The Federal Inland Revenue Service (FIRS) Executive Chairman, Mr. Muhammad Nami, revealed yesterday that the nation’s tax-to-GDP ratio climbed to 10.86% in 2021 from roughly 6% over the previous 12 years.
Using data from 2010 to 2021, he claimed that the ratio was shared with the FIRS via a letter signed by Mr. Adeyemi Adeniran, Statistician-General of the Federation and Chief Executive of the National Bureau of Statistics (NBS), after a joint review by the two organizations and the Federal Ministry of Finance.
This occurred as the World Bank and the Nigeria Customs Service (NCS) cooperated to encourage compliance with trade laws and considerably lower the cost of transporting goods and charges at Nigerian ports.
Muhammad, however, maintained his plea for the federal government to rethink its tax waiver policy in order to ensure more money is available to fund development programs.
Muhammad noted in a statement released by his Special Assistant on Media and Communication, Mr. Johannes Wojuola, that the change took into account revenue items that were previously not included in the calculations, particularly important revenue collected by other government agencies.
In essence, the tax-to-GDP ratio assesses a nation’s tax collection in relation to the size of its GDP-based economy.
The ratio can be used to evaluate a nation’s tax system’s health and to show how much tax revenue is available given the size of the economy.
It is the most accurate indicator of how well the tax system works internationally.
Muhammad continued by saying that data used to calculate the country’s tax to GDP ratio, which was previously estimated to be between 5% and 6%, did not include tax money that accrued to other government entities.
He claimed that earnings gathered by organizations besides the FIRS, Customs, and States Internal Revenue Service were not included.
According to him, Nigeria’s situation was unusual because many other nations have harmonized tax systems in which all or most tax revenues are collected by a single government agency, with single-point tax revenue reporting allowing all relevant tax revenues to be included in the calculation.
Mohammad stated, “The FIRS launched a reassessment and re-computation of the ratio for 2010 to 2021 in order to accurately report the tax-to-GDP ratio. Key indicators that were previously ignored were taken into account when recalculating the ratio. As a result, the tax-to-GDP ratio for 2021 was changed to 10.86% from the previously announced 6.0%.
Nigeria’s tax to GDP ratio, according to him, should typically be greater than 10.86%, but for certain economic and fiscal policy considerations, such as tax exemptions and leakages brought on by the country’s disjointed tax structure.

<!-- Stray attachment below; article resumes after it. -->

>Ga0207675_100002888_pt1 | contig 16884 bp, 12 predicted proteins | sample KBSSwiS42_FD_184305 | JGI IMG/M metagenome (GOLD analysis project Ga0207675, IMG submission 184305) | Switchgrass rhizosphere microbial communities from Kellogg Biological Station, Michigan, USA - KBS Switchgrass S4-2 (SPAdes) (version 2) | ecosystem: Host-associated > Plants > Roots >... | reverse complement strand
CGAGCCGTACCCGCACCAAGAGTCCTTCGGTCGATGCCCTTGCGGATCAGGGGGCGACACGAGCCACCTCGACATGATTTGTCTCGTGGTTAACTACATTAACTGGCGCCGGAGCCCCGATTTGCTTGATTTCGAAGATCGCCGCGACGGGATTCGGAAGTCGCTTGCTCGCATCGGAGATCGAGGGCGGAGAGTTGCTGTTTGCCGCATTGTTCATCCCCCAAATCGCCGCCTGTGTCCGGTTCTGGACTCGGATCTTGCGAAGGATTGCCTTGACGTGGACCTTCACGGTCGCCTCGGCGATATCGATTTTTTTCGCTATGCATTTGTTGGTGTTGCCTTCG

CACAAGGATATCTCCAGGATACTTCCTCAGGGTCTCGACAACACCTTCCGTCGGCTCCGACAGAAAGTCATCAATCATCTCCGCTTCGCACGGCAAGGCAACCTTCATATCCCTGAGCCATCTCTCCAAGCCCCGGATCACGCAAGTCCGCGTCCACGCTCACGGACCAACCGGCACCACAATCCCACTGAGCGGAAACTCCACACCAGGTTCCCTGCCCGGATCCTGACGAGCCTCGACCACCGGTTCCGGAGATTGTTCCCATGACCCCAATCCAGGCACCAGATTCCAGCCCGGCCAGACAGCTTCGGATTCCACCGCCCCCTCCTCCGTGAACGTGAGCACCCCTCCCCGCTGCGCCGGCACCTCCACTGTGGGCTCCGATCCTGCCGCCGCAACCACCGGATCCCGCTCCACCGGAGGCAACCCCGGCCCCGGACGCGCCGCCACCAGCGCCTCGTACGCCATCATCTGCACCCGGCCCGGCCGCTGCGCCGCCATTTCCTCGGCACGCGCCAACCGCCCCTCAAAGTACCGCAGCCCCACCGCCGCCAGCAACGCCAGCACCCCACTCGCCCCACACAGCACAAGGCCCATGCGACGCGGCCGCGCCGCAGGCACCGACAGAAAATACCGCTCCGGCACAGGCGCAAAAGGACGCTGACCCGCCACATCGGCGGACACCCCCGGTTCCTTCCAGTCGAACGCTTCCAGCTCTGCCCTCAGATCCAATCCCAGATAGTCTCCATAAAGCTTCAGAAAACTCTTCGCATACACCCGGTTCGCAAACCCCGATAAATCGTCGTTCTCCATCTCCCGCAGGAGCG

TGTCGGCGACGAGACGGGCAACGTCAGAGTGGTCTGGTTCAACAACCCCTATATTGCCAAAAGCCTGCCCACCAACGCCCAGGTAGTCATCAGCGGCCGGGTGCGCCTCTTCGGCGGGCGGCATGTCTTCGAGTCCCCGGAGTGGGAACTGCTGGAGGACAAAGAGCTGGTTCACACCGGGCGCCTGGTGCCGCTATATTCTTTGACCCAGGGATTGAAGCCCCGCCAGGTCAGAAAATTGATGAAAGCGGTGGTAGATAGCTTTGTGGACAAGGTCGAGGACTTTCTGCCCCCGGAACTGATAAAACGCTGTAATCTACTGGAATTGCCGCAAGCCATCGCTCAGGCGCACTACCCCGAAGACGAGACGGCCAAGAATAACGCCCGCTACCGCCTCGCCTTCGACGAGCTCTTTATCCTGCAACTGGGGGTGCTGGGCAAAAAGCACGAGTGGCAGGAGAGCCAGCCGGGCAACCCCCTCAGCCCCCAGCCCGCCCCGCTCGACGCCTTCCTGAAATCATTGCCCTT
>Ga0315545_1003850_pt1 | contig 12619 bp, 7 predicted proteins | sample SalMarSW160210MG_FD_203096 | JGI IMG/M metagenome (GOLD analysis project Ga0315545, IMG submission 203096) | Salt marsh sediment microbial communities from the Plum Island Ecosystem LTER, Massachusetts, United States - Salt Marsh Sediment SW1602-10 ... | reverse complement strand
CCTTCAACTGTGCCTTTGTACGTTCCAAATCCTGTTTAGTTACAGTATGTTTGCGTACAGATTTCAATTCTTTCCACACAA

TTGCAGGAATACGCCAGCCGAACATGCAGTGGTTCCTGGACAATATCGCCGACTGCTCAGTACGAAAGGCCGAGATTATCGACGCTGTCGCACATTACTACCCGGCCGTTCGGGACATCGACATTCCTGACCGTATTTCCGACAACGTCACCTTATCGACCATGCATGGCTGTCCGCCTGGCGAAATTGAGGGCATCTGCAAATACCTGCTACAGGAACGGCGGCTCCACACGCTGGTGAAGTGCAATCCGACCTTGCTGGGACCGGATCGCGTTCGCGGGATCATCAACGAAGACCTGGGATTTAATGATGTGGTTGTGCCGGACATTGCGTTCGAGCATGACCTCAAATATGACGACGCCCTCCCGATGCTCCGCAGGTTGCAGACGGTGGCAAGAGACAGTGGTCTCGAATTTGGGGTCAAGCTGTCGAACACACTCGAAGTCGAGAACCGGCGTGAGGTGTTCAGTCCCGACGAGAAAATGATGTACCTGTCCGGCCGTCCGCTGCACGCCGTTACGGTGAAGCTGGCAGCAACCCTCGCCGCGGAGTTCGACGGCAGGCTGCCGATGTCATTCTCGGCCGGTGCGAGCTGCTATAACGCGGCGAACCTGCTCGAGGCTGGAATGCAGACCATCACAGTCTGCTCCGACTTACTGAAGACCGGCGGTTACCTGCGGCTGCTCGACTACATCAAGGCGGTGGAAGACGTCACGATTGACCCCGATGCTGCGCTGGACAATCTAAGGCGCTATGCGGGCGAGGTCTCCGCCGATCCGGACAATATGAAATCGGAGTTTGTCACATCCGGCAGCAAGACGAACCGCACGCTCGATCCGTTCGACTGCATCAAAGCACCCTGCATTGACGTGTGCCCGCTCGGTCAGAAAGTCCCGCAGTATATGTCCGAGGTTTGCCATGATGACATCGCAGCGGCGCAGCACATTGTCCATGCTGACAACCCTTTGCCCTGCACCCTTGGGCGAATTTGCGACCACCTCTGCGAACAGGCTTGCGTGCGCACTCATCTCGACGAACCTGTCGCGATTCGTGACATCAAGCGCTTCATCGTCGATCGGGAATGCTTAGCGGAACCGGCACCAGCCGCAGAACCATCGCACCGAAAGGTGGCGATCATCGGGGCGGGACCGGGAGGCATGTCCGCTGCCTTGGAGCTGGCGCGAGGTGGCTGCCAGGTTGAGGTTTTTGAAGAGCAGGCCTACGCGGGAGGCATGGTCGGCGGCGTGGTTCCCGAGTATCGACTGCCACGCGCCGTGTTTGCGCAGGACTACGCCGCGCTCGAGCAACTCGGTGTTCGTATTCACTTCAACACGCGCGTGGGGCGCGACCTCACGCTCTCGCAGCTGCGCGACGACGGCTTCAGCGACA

“It is important to note that the tax-to-GDP ratio for Nigeria should be higher but for the impact of tax waivers contained in our various tax laws, including exemptions to Micro, Small and Medium Enterprises brought in by Finance Act, 2019, low tax morale, leakages caused by the country’s fragmented tax system, and the impact of the GDP rebasing in 2014,” the FIRS chairman said.
However, Adeniran framed the evaluation in his letter to the service as a facelift for the nation’s tax-to-GDP ratio in comparison to other nations.
He added that the NBS had “carefully and diligently reviewed the methodology used for computing the revised estimates, as well as the various items that have been included in the new computation,” and that the NBS had adopted the new Tax-to-GDP computation as a result of its review and meetings with FIRS.
Under the Accelerating Revenue Mobilization Reforms Program (ARMOR), NCS has started the procedures for transitioning from the Fast Track Regime to Fast Track 2.0 (FT 2.0).
Abdullahi Maiwada, a spokesperson for customs, noted in a statement that the system admits traders based on their adherence to rules and contribution to trade in Nigeria in order to reward compliance and ease trade.
He stated that the introduction of Fast Track 2.0 would allow the service to shorten trade processes, increase compliance, and provide a more efficient and rewarding environment for traders.
When fully functional, the system, according to Maiwada, should incentivize traders to abide by customs laws and regulations.
“The potential for significant cost reductions associated with cargo handling and demurrage at the ports is one of the main advantages,” he said.